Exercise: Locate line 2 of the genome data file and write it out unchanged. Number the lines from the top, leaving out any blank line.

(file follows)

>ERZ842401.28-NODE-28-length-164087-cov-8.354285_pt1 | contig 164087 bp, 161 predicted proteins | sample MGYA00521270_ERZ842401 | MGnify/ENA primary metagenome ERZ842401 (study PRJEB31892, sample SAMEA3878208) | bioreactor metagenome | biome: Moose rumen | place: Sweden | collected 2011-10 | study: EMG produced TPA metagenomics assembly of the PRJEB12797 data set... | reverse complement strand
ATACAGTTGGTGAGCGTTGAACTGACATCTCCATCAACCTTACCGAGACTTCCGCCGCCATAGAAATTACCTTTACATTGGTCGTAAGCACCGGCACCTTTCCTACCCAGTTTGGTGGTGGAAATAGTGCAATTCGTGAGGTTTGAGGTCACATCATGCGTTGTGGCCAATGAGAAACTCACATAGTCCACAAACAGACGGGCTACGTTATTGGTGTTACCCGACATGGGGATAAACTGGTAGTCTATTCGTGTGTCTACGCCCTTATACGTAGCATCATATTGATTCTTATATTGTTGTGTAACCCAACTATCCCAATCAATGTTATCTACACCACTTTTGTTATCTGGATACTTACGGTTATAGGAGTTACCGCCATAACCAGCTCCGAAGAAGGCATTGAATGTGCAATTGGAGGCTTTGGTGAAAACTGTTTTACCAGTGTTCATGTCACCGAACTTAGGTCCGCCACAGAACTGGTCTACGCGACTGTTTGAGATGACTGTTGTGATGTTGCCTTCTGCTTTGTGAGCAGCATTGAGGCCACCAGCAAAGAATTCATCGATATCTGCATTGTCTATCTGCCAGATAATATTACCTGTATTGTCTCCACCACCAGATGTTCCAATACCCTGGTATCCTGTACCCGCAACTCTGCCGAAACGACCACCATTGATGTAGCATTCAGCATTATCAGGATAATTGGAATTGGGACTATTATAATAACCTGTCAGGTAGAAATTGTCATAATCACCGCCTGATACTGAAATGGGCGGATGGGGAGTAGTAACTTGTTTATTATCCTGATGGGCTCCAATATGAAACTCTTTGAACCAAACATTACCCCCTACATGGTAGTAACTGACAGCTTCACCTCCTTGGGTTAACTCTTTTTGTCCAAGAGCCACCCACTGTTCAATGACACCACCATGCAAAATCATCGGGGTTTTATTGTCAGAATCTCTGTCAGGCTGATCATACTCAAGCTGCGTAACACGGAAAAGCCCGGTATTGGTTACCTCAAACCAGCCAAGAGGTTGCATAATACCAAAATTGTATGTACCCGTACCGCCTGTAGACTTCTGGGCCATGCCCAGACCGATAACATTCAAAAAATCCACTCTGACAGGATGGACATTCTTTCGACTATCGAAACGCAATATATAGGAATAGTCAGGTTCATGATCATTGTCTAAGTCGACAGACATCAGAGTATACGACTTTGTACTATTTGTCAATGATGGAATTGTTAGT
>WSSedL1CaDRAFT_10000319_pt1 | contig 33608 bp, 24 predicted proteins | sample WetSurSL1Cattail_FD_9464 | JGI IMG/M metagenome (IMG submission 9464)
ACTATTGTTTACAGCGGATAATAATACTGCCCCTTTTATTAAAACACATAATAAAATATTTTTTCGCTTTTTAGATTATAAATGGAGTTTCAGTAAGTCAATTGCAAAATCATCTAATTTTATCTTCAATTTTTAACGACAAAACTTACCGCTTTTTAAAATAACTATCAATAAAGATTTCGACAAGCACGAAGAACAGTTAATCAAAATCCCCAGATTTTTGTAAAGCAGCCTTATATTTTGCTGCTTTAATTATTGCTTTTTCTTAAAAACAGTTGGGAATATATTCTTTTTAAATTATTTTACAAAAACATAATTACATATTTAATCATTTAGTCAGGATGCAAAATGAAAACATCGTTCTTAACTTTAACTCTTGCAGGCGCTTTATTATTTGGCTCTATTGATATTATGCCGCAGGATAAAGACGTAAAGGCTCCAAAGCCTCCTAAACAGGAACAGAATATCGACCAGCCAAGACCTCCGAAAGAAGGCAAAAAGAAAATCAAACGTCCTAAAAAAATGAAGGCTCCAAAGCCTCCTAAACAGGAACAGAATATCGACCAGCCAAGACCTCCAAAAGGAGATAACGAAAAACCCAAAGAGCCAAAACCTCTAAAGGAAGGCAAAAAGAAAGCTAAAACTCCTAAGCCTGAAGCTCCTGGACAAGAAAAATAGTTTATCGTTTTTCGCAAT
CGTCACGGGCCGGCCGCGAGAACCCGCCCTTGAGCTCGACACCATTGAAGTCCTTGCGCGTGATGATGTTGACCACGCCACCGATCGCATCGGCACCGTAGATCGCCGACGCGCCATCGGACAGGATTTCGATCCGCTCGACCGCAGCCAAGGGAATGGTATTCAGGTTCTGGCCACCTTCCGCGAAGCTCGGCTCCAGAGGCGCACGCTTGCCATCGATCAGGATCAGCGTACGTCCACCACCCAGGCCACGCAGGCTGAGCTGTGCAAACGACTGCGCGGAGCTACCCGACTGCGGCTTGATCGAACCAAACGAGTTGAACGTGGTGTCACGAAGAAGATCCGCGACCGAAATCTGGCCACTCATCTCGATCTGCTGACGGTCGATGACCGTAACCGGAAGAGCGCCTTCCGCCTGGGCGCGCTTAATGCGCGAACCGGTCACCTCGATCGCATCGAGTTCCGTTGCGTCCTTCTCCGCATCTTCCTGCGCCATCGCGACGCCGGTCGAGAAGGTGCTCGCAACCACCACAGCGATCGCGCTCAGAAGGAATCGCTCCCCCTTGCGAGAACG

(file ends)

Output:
ATACAGTTGGTGAGCGTTGAACTGACATCTCCATCAACCTTACCGAGACTTCCGCCGCCATAGAAATTACCTTTACATTGGTCGTAAGCACCGGCACCTTTCCTACCCAGTTTGGTGGTGGAAATAGTGCAATTCGTGAGGTTTGAGGTCACATCATGCGTTGTGGCCAATGAGAAACTCACATAGTCCACAAACAGACGGGCTACGTTATTGGTGTTACCCGACATGGGGATAAACTGGTAGTCTATTCGTGTGTCTACGCCCTTATACGTAGCATCATATTGATTCTTATATTGTTGTGTAACCCAACTATCCCAATCAATGTTATCTACACCACTTTTGTTATCTGGATACTTACGGTTATAGGAGTTACCGCCATAACCAGCTCCGAAGAAGGCATTGAATGTGCAATTGGAGGCTTTGGTGAAAACTGTTTTACCAGTGTTCATGTCACCGAACTTAGGTCCGCCACAGAACTGGTCTACGCGACTGTTTGAGATGACTGTTGTGATGTTGCCTTCTGCTTTGTGAGCAGCATTGAGGCCACCAGCAAAGAATTCATCGATATCTGCATTGTCTATCTGCCAGATAATATTACCTGTATTGTCTCCACCACCAGATGTTCCAATACCCTGGTATCCTGTACCCGCAACTCTGCCGAAACGACCACCATTGATGTAGCATTCAGCATTATCAGGATAATTGGAATTGGGACTATTATAATAACCTGTCAGGTAGAAATTGTCATAATCACCGCCTGATACTGAAATGGGCGGATGGGGAGTAGTAACTTGTTTATTATCCTGATGGGCTCCAATATGAAACTCTTTGAACCAAACATTACCCCCTACATGGTAGTAACTGACAGCTTCACCTCCTTGGGTTAACTCTTTTTGTCCAAGAGCCACCCACTGTTCAATGACACCACCATGCAAAATCATCGGGGTTTTATTGTCAGAATCTCTGTCAGGCTGATCATACTCAAGCTGCGTAACACGGAAAAGCCCGGTATTGGTTACCTCAAACCAGCCAAGAGGTTGCATAATACCAAAATTGTATGTACCCGTACCGCCTGTAGACTTCTGGGCCATGCCCAGACCGATAACATTCAAAAAATCCACTCTGACAGGATGGACATTCTTTCGACTATCGAAACGCAATATATAGGAATAGTCAGGTTCATGATCATTGTCTAAGTCGACAGACATCAGAGTATACGACTTTGTACTATTTGTCAATGATGGAATTGTTAGT